An introduction to Random Forest using Tesla stock prices

Rafay Aleem
Aug 5, 2019 · 9 min read

In this post, we will aim at having a deeper understanding of Random Forest by taking OHLC (open-high-low-close) data for Tesla stock for 5 year period. We will keep unrelated discussion at a minimum and try to focus on everything that is related to our understanding of Random Forest for this post. It would be helpful if you are familiar with concepts such as mean squared error and R-Squared statistics but it’s not necessary to understand this post.

We will experiment with few features in our dataset to predict the adjusted closing price of Tesla stock for a particular day. These predictions aren’t necessarily good but are only used for illustrative purposes, since the intention of this post is to learn about Random Forest.

An accompanying Jupyter notebook and dataset is provided here.

Code is based on scikit-learn and fastai 0.7.0 packages.

Decision Trees

We will start by keeping things as simple as possible and later build on our understanding from this tutorial. For now, we will just say that Random Forest is composed of multiple Decision Trees. We will ignore the “Random” and “Forest” part of this equation for now.

A single Decision Tree looks something like the following (ignore the numbers in the nodes for now):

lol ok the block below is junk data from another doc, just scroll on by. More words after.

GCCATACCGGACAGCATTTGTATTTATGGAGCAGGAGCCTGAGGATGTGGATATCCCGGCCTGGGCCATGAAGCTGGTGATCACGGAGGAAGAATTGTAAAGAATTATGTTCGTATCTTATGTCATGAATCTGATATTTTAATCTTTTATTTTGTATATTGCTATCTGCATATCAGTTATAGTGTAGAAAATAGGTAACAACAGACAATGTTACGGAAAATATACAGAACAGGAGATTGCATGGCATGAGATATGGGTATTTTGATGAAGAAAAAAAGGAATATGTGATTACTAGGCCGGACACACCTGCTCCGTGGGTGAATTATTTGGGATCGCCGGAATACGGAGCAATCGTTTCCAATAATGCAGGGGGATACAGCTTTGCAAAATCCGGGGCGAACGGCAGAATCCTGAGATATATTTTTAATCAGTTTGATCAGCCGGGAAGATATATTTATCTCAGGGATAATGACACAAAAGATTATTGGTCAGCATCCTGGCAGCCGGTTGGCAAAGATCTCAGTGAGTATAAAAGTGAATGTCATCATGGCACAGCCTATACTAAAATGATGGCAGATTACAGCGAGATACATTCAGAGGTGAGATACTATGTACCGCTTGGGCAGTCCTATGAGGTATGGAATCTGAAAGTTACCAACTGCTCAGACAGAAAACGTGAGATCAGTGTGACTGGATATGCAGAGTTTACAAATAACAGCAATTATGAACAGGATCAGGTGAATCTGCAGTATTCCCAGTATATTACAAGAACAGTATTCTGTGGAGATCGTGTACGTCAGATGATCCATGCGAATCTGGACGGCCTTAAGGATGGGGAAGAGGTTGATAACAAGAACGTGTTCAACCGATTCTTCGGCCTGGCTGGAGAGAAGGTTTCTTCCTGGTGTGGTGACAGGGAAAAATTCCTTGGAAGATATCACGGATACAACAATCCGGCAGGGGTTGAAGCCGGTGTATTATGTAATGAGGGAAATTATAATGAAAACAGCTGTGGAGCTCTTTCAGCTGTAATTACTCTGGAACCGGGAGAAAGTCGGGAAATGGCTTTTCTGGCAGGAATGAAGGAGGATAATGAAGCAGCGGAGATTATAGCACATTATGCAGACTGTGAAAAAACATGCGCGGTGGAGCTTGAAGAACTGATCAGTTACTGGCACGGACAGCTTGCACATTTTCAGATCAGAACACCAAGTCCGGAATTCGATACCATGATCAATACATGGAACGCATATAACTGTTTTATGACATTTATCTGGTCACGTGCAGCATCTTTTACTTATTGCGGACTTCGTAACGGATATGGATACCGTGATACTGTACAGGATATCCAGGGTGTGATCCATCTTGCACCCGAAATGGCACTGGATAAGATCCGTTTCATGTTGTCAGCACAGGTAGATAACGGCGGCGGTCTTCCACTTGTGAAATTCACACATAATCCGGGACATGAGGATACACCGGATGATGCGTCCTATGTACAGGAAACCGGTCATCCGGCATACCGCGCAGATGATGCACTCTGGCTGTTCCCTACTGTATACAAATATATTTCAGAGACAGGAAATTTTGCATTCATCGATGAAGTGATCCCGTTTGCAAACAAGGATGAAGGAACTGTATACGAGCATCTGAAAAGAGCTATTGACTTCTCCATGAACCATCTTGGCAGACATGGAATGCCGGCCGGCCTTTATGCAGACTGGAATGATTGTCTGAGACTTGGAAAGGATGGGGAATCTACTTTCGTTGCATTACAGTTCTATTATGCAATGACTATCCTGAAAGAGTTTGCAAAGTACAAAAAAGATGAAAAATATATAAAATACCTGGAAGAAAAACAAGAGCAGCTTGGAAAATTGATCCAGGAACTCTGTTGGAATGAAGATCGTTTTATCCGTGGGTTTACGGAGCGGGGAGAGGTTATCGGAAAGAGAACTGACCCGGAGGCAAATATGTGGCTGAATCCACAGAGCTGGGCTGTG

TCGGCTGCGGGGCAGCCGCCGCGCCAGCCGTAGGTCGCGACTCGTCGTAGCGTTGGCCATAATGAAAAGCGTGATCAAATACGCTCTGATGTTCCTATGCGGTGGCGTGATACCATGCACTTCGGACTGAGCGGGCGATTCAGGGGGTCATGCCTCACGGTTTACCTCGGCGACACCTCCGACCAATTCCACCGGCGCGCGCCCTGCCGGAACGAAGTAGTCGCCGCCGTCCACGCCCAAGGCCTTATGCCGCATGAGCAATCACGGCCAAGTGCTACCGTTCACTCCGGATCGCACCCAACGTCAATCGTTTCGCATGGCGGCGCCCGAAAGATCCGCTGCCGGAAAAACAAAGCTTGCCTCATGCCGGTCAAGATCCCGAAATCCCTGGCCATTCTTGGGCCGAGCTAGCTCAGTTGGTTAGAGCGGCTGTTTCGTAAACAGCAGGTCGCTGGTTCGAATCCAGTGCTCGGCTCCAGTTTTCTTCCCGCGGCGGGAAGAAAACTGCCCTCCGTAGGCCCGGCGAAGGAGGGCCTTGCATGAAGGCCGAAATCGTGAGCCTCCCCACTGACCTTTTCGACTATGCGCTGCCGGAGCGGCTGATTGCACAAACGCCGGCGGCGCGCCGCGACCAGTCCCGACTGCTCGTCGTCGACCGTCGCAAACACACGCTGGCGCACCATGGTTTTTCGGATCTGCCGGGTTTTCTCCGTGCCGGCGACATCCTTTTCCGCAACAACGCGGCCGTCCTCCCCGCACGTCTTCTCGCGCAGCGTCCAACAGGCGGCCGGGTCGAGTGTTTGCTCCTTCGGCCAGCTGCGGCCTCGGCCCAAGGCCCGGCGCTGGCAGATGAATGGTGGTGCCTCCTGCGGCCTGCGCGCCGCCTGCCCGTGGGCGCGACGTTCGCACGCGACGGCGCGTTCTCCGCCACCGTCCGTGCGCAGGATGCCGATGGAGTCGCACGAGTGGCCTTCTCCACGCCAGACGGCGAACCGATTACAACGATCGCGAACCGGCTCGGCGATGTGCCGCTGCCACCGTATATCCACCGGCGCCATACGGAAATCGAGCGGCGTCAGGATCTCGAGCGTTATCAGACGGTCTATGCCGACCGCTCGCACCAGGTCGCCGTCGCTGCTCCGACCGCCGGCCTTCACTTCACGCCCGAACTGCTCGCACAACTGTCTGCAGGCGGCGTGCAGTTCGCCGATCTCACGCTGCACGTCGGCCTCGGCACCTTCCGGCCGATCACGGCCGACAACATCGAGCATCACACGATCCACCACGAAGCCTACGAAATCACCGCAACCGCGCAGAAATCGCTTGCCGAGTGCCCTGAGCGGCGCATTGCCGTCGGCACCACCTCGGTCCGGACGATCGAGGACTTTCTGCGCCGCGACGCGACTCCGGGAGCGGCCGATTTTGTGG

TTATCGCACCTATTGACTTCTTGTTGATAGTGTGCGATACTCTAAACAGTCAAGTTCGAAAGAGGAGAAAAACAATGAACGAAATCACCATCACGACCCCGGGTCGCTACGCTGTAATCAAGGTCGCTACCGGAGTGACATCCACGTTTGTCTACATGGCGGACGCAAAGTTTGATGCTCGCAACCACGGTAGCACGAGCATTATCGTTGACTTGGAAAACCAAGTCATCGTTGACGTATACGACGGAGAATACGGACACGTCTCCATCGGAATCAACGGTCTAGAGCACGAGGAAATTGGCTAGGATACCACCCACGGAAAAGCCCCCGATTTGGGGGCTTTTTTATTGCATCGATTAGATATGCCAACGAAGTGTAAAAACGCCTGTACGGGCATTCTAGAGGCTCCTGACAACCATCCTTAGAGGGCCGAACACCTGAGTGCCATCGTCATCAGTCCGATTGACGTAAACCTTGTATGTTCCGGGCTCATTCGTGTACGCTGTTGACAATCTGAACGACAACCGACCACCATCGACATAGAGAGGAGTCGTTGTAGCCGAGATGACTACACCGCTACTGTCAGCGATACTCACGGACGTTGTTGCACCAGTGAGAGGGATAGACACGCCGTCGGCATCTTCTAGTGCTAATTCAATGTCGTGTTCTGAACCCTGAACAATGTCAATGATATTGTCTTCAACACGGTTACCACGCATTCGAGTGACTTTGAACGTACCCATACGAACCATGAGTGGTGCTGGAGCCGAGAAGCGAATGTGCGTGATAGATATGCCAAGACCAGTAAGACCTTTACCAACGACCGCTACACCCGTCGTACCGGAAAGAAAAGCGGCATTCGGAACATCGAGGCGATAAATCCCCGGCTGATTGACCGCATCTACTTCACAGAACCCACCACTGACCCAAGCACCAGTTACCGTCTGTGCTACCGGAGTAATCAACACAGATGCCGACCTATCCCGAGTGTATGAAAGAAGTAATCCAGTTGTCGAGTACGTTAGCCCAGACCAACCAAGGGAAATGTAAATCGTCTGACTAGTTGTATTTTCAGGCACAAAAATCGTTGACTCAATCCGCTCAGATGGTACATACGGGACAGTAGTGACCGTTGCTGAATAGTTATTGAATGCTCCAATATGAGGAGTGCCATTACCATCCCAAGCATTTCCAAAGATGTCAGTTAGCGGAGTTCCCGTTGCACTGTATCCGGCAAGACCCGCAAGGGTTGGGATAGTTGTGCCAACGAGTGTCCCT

As the name suggests, decisions are made by splitting data into groups that are homogenous within themselves but heterogenous with others. A split is based on some criteria (score) that achieves the best possible division of data in a way that optimizes for that criteria. For example, criteria can be a decision split that reduces the “mean squared error”. We call this criteria, information gain which basically tells us how much our criteria improves as we keep on making those splits. Two splits at each node generally suffice because the tree can have an infinite depth (as long as some stopping condition is reached) so there is no need to make more than two splits at each node.

We will start by first constructing and visualizing a very simple single Decision Tree using scikit-learn and some code from the fastai library.

To keep things simple, we will only use a single feature for now, the Adj. Open price.

Each node in this case predicts the value(y) to be the mean of samples in that node. You can test this out by yourself for the first node as follows.

This outputs 159.05220496338478, the same as the value in first node of the image

In the image above, samples is the number of rows used and mse is the mean squared error.

At depth = 0, the best prediction that it can make for Adj. Open with the available information at that node is that the predicted y is the average, which is only fair as it hasn’t done much at that point.

At depth = 1, the model has found a split at Adj. Open = 128.73 such that any value less than or equal to 128.73 goes into the lower (False) node and everything else goes to the upper (True) node.

For each individual split,

  • it iterates through all the rows (since bootstrap is disabled)
  • at each iteration, it partitions X_train into left and right hand side (lhs, rhs) and calculates some score and stores it